When initially routing a packet, the node may consider network factors in addition to the usage of radio resources along the route. To avoid congestion, the routing may also be selected to balance the flow of traffic across multiple links. Thus, if the information in the routing table indicates that more than one route may be used with equivalent (or nearly equivalent) cost, the node may select the route to balance the flow of traffic among the possible routes.
 When a node receives a packet from a neighbor, as specified in step 60, for forwarding onwards across the network, the node evaluates the proposed routing against its own version of the network routing table. The node calculates the cost and delay sum of the route proposed by the sender and compares this against the alternatives (if any) in its table. If the node's table includes more recent information than the sender's (as determined by a time stamp in the node's own routing table in contrast to a time stamp received with the packet from the neighbor), and a lower cost route is found, the node may elect to change the routing information received with the data packet based on the new cost sum from its own routing table. Generally, the node uses the routing time information provided by the sender together with the packet to judge if its routing table information supersedes the routing selected by previous nodes. The packet is then forwarded to the next node in the route, together with the routing information (either the original if the route is not changed or the new information if it is changed).
 Each wireless network node along the route, in the described embodiment of the invention, includes logic to prompt it to re-evaluate the routing and to make adjustments if the wireless network node has additional routing information or the network conditions have changed while the packet was in transit. This aspect makes the routing robust against errors in the routing tables in the network nodes and adaptive to changes in the network capabilities. This aspect also allows the network to include nodes with widely varying amounts of information in the routing tables (or even operate with nodes that contain a very simple (minimal) local routing table). As long as the node can forward a packet to another node along the route, or intiate a route by sending a packet to its appropriate neighbor, when the packet passes through a node with additional routing information, the routing will be adapted to the latest optimum conditions of the network. Thus, the network is made robust to routing information and changes in the capability and connectivity.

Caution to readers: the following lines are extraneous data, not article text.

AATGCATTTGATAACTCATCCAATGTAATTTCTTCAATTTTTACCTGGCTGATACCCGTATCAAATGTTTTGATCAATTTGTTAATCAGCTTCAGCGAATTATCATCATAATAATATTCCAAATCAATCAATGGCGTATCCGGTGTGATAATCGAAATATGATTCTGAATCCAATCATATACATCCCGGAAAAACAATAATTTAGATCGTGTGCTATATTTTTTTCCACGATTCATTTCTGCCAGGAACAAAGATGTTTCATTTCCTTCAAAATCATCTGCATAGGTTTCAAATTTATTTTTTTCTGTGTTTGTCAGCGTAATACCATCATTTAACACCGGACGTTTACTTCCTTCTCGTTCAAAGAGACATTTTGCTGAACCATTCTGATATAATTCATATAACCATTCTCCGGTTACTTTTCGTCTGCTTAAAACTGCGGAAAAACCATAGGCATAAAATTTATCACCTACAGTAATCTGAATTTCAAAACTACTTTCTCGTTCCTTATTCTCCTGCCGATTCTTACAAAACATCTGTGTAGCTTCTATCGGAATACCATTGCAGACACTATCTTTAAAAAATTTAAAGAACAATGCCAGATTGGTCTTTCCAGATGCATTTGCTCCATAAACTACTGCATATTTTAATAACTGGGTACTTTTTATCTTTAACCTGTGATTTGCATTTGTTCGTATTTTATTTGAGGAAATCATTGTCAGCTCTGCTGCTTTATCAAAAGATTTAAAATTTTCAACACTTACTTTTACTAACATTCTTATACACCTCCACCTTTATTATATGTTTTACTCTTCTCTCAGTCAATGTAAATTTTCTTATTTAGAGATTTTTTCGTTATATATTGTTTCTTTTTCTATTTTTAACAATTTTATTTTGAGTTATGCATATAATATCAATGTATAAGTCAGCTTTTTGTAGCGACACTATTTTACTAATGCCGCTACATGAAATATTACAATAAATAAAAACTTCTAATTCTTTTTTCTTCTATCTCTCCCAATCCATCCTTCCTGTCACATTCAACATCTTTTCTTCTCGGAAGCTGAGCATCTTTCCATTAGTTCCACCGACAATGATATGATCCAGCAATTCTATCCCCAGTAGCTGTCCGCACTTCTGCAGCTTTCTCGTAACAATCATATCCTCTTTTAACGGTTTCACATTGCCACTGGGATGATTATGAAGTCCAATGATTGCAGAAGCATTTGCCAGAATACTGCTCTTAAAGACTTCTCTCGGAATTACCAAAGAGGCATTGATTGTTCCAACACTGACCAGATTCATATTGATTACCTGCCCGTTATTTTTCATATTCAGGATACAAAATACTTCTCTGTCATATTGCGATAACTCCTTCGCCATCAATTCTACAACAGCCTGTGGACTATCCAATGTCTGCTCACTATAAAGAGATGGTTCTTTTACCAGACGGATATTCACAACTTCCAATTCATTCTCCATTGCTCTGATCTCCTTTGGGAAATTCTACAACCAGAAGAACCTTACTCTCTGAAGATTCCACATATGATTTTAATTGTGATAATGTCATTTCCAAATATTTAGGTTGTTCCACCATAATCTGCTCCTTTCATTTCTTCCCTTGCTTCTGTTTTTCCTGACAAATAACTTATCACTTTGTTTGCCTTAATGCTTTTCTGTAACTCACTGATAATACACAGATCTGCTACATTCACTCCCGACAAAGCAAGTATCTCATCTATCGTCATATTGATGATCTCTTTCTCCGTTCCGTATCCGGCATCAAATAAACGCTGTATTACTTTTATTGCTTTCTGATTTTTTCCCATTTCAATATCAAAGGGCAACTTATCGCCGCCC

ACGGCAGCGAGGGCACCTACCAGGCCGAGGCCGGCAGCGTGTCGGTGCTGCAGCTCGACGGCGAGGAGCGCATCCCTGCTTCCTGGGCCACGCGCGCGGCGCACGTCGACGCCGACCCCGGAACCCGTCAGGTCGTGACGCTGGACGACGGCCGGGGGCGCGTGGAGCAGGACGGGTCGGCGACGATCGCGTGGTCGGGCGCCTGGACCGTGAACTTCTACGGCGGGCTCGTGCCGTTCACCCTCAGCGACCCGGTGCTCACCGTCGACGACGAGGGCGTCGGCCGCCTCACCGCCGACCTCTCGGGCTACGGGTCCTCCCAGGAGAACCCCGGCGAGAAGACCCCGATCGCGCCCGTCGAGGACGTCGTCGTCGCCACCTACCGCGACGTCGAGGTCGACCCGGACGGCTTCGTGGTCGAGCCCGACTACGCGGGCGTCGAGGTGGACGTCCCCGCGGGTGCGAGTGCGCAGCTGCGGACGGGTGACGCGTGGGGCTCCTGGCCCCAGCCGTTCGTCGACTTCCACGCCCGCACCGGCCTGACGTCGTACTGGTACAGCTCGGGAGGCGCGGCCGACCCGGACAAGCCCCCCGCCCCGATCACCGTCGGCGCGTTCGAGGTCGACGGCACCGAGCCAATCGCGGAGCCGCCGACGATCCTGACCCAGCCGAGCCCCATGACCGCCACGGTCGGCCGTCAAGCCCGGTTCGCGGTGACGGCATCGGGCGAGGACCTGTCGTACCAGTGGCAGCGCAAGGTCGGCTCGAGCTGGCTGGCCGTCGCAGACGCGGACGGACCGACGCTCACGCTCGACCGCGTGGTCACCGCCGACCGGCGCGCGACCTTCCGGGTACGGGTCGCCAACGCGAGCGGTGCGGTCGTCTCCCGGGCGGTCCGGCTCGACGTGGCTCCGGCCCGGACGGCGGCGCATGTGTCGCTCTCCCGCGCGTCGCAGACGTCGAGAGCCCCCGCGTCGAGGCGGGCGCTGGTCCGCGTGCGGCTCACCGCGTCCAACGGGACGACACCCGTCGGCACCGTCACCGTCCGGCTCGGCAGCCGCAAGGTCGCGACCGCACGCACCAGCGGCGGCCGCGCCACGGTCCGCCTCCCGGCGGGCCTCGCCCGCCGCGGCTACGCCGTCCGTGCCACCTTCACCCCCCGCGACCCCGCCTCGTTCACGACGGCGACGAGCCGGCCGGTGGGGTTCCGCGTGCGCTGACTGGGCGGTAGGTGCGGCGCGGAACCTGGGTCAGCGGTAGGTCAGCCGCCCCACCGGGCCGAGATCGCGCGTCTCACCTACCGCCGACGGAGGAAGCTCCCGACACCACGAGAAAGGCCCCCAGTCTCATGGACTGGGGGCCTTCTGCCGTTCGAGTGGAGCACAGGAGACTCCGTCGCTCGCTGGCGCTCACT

The nodes and the network may function with routing table information that ranges from simply information about the nearest neighbors to including information for a full network map and capability. The timely updating of the information in the routing tables is not critical to the success of the routing across the network. If a node in the proposed routing becomes inoperative, the routing will be altered by other nodes along the route as they become aware of the changed network structure. Thus, the routing of packets will automatically adapt to changes that occur in the network after their initial routing is selected, or if the initial routing was based on invalid information in the routing table. The routing tables may be updated at a later time (perhaps triggered by the observed change of routing) and so there is no dependency on timely distribution of routing information to maintain optimum routing of packets.
 With traditional routing processes, with each node re-evaluating and possibly changing the routing of the packets, there is a danger of circular routing (i.e., the packet may be re-routed back to the initiating node, where it would be re-routed out along the original path, causing it to be re-routed back to the start again, etc.). This is undesirable as the packet will fail to reach its destination and may be endlessly circulated about the network consuming resources unnecessarily. There are a number of methods that are traditionally applied to prevent circular routing. For example, when a node is re-routing a packet it should check that the new route does not include the initial source node of the packet. The node can make this check as the initial node is included as part of the routing information sent with the packet. If the proposed new route does include the source node, then another alternate route should be selected. However, this solution requires that the re-routing node perform extra processing to check for possible circular routing.
 The invention described herein precludes circular routing through the use of the timing information included with the packets. The packets are sent together with information about the time of the latest information used to develop the route (as described above). Nodes along the route will only re-route the packet if they have more recent information about the links for the route. If they do re-route the packet, they will indicate the new time of the routing information together with the packet. Thus, even if a re-routing does cause the packet to travel back to its source node, the source node will not change the routing as its information will be superseded by the updated routing time information provided with the packet (unless, of course, the source node has even more recent information about the route). In addition to preventing, circular routing, this method also allows the network to better respond to changes in the connectivity in that changes in routing as a result of loss of links can be accommodated by freely re-routing around the broken connections.
 The routing table is contained in memory of the communications controller unit 44 of FIG. 2 and contains information used by the routing processes. The routing table contains information about the routes available between nodes in the network, the cost of these routes in terms of data rate and efficiency, and the time the route information was measured. The table may contain information about all the routes possible in the network, or it may contain less information. Some nodes may operate with a table that only contains information about routes to a few of their nearest neighbors.